Madison Park resident and entrepreneur Nikolai Paloni and business partner Jensen Brehm believe they’ve developed the last pair of sunglasses anyone will ever need — now they need the capital to hit the start button on mass production.
The idea came about after Brehm came back from a year abroad in India, where his sunglasses had broke while on safari. With the desert sun beaming down, going on without sunglasses wasn’t an option, Paloni said.
“He just took a piece of twine and wrapped it around,” he said, later replacing the twine with leather.
After receiving much attention for the armless sunglasses that held on better with an adjustable strap during vigorous outdoor recreation, the duo decided to team up and refine the concept.
“Our goal was an uncompromising pair of sunglasses,” Paloni said, “something that was durable and useful for sports and athletics.”
Ombraz is the product of lots of trial and error, multiple prototypes and local and international assistance.
Leather straps wouldn’t do, because the material reacts poorly when exposed to water. They ended up choosing a poly-cotton material treated with organic cedar bees wax, making them water resistant and less prone to abrasion, Paloni said.
The Ombraz duo received help finding the right frame for their sunglasses from Eyes on Fremont owner Nate Agura, after they came in with a prototype they’d just unsuccessfully run over — their final product can be seen on marketing films surviving a steam roller.
Agura has a few glasses lines of his own, and he connected the Ombraz owners with a manufacturer in China, where all of the manufacturing will take place. The Eyes on Fremont owner said he initially thought the idea was a little “wacky.”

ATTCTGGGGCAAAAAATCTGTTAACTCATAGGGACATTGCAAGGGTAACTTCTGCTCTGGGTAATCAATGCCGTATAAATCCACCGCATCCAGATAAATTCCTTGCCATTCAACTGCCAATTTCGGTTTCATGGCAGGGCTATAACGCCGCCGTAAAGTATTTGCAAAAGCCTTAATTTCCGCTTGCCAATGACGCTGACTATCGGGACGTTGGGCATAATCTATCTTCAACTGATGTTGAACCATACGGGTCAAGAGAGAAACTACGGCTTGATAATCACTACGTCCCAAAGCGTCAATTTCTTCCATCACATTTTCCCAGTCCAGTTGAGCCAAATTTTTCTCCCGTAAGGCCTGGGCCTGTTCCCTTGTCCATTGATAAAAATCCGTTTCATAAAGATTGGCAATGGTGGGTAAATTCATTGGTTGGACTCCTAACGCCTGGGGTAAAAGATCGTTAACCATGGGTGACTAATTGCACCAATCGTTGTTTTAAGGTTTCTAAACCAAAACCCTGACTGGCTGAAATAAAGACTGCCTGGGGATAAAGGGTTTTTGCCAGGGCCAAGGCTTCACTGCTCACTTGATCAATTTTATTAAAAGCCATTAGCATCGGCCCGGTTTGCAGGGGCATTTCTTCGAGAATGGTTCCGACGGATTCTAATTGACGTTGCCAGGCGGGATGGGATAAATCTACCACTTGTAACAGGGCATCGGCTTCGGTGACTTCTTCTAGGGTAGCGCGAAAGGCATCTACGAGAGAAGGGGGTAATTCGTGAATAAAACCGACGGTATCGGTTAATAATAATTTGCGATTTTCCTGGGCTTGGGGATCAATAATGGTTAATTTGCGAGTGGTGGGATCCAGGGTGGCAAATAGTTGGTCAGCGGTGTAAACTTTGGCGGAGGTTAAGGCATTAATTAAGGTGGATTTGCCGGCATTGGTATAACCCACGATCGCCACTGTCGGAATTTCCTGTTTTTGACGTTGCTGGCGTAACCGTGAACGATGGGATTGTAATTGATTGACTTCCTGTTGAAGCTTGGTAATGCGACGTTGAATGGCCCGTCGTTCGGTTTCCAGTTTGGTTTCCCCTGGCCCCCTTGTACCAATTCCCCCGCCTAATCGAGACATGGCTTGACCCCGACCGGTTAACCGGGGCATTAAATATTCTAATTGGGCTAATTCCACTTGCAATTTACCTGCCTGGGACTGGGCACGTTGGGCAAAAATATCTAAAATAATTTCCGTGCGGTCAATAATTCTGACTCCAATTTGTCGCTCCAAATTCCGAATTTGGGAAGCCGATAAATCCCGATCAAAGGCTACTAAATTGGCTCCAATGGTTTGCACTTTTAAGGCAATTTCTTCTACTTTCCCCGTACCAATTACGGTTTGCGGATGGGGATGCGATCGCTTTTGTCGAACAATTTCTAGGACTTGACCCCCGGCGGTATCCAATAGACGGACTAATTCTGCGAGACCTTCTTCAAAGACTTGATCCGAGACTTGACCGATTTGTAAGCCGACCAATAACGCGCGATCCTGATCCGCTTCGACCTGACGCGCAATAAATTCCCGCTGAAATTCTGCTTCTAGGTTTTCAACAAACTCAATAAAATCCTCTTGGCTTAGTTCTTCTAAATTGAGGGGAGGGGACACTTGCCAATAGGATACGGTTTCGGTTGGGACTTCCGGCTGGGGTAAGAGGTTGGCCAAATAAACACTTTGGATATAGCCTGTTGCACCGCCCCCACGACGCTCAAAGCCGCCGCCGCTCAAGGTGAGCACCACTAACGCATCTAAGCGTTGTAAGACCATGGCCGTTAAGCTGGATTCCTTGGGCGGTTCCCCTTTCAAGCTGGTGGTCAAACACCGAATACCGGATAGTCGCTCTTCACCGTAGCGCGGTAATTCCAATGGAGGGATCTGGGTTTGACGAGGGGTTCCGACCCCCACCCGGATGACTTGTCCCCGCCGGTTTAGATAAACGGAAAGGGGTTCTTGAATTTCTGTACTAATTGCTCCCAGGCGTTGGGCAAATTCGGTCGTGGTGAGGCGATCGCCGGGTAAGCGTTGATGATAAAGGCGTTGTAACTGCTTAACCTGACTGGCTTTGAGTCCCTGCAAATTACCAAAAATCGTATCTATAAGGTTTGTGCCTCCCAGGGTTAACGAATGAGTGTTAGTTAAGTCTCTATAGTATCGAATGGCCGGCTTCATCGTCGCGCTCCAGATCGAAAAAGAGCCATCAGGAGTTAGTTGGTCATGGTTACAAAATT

“I think it’s kind of a cool thing now, what they’ve got,” Agura said. “They got the cord to be a pretty functional, cool thing.”
Paloni said it was hard to find manufacturers in the United States willing to work with a startup, especially as they worked through the product development cycle. Brehm and Paloni spent three weeks in China, touring every factory and watching the parts for their sunglasses being made.
While they would like for everything to be produced domestically, Paloni said, down the road Ombraz will likely have all manufacturing sited where the market is strongest, whether that be China, Europe or the United States.
The frames they landed on are a cellulose acetate, and the lenses are a polarized and scratch-resistant poly-carbonate. The German-born Zeiss company, which specializes in camera lenses and optics, was willing to work with them on their sunglasses, Paloni said.
“They kind of were on the hunt for some optics, so I helped them out with some lens info as well,” Agura said. “…There’s a lot more detail that goes into coming up with a finished eyeglass product than a lot of people realize.”
When the team isn’t working in Brehm’s grandmother’s barn-turned-workshop in Clyde Hill, Paloni spends time in Madison Park coffee shops, working on the business on his laptop.
The two-man company launches its crowdfunding campaign on March 24, with what Paloni believes is a realistic starting goal of $25,000. If successful, Paloni said he believes Ombraz could begin shipping product by June.
Focused on sustainability and what they call “tree-commerce,” Ombraz has partnered with nonprofit Eden Reforestation Projects to plant 20 trees for every pair of shades purchased. The trees are planted in Nepal, Indonesia and Madagascar.
Rather than commit a percentage of its profits to a cause, which Paloni said lacks transparency, planting trees felt like a concrete goal, and a benefit people could actually see. Ombra means shade in Italian, Paloni said, and Ombraz is selling shades while planting trees to provide shade, so the name just made sense.
While Ombraz is on its 30-day crowdfunding campaign, Paloni said the company is committing to planting one tree for every social media share, whether that person invests or not.
Ombraz will be pushing out a number of videos showing the durability of the sunglasses, whether stepped on or run over, as well as how they stay strapped in during even the most extreme of sports. For people wanting to test the product before committing to buying a pair or chipping in during the crowdfunding campaign, Ombraz will have a product display up at LumberUnion in Pacific Place, 600 Pine St.
Find out more at Ombraz.com.